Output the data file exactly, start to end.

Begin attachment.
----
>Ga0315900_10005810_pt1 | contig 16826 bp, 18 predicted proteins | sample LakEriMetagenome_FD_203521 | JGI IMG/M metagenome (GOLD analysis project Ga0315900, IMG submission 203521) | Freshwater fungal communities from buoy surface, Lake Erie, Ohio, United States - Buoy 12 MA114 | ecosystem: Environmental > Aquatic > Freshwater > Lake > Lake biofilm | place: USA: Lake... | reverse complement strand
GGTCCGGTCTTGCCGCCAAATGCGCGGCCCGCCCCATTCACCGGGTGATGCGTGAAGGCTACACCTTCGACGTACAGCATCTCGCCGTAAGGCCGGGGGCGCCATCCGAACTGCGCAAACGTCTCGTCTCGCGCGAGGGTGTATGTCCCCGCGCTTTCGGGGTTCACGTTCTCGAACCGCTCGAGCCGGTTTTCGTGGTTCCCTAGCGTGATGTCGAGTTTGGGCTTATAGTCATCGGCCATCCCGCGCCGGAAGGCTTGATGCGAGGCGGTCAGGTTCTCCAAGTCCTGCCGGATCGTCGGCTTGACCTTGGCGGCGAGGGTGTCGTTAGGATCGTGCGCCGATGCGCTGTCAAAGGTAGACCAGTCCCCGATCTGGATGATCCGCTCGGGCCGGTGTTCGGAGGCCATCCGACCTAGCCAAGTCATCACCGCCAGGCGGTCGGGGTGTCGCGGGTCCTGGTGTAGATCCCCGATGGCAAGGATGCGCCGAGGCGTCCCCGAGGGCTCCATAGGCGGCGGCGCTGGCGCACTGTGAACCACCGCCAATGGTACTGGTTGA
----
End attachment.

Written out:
>Ga0315900_10005810_pt1 | contig 16826 bp, 18 predicted proteins | sample LakEriMetagenome_FD_203521 | JGI IMG/M metagenome (GOLD analysis project Ga0315900, IMG submission 203521) | Freshwater fungal communities from buoy surface, Lake Erie, Ohio, United States - Buoy 12 MA114 | ecosystem: Environmental > Aquatic > Freshwater > Lake > Lake biofilm | place: USA: Lake... | reverse complement strand
GGTCCGGTCTTGCCGCCAAATGCGCGGCCCGCCCCATTCACCGGGTGATGCGTGAAGGCTACACCTTCGACGTACAGCATCTCGCCGTAAGGCCGGGGGCGCCATCCGAACTGCGCAAACGTCTCGTCTCGCGCGAGGGTGTATGTCCCCGCGCTTTCGGGGTTCACGTTCTCGAACCGCTCGAGCCGGTTTTCGTGGTTCCCTAGCGTGATGTCGAGTTTGGGCTTATAGTCATCGGCCATCCCGCGCCGGAAGGCTTGATGCGAGGCGGTCAGGTTCTCCAAGTCCTGCCGGATCGTCGGCTTGACCTTGGCGGCGAGGGTGTCGTTAGGATCGTGCGCCGATGCGCTGTCAAAGGTAGACCAGTCCCCGATCTGGATGATCCGCTCGGGCCGGTGTTCGGAGGCCATCCGACCTAGCCAAGTCATCACCGCCAGGCGGTCGGGGTGTCGCGGGTCCTGGTGTAGATCCCCGATGGCAAGGATGCGCCGAGGCGTCCCCGAGGGCTCCATAGGCGGCGGCGCTGGCGCACTGTGAACCACCGCCAATGGTACTGGTTGA